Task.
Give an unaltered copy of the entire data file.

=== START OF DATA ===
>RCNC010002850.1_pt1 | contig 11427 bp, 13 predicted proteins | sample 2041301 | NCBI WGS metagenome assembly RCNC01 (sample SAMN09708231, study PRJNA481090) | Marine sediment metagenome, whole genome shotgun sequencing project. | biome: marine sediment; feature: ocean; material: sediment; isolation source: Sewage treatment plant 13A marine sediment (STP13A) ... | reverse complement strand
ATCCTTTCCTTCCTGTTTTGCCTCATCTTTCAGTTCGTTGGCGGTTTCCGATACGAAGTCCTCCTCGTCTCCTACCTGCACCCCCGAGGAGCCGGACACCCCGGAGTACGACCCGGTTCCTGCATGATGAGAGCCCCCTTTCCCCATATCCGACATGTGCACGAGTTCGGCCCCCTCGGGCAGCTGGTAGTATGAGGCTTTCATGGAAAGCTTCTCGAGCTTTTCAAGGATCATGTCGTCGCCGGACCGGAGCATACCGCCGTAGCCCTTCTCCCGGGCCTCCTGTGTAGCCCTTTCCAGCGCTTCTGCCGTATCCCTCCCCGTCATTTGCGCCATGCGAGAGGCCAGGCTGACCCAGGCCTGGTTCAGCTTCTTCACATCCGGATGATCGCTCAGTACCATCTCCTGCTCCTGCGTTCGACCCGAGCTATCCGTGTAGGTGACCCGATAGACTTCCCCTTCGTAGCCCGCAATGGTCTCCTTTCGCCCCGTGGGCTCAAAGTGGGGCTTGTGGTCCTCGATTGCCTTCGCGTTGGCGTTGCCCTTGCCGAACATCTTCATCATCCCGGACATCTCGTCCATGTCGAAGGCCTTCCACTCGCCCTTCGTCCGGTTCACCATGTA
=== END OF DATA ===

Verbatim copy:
>RCNC010002850.1_pt1 | contig 11427 bp, 13 predicted proteins | sample 2041301 | NCBI WGS metagenome assembly RCNC01 (sample SAMN09708231, study PRJNA481090) | Marine sediment metagenome, whole genome shotgun sequencing project. | biome: marine sediment; feature: ocean; material: sediment; isolation source: Sewage treatment plant 13A marine sediment (STP13A) ... | reverse complement strand
ATCCTTTCCTTCCTGTTTTGCCTCATCTTTCAGTTCGTTGGCGGTTTCCGATACGAAGTCCTCCTCGTCTCCTACCTGCACCCCCGAGGAGCCGGACACCCCGGAGTACGACCCGGTTCCTGCATGATGAGAGCCCCCTTTCCCCATATCCGACATGTGCACGAGTTCGGCCCCCTCGGGCAGCTGGTAGTATGAGGCTTTCATGGAAAGCTTCTCGAGCTTTTCAAGGATCATGTCGTCGCCGGACCGGAGCATACCGCCGTAGCCCTTCTCCCGGGCCTCCTGTGTAGCCCTTTCCAGCGCTTCTGCCGTATCCCTCCCCGTCATTTGCGCCATGCGAGAGGCCAGGCTGACCCAGGCCTGGTTCAGCTTCTTCACATCCGGATGATCGCTCAGTACCATCTCCTGCTCCTGCGTTCGACCCGAGCTATCCGTGTAGGTGACCCGATAGACTTCCCCTTCGTAGCCCGCAATGGTCTCCTTTCGCCCCGTGGGCTCAAAGTGGGGCTTGTGGTCCTCGATTGCCTTCGCGTTGGCGTTGCCCTTGCCGAACATCTTCATCATCCCGGACATCTCGTCCATGTCGAAGGCCTTCCACTCGCCCTTCGTCCGGTTCACCATGTA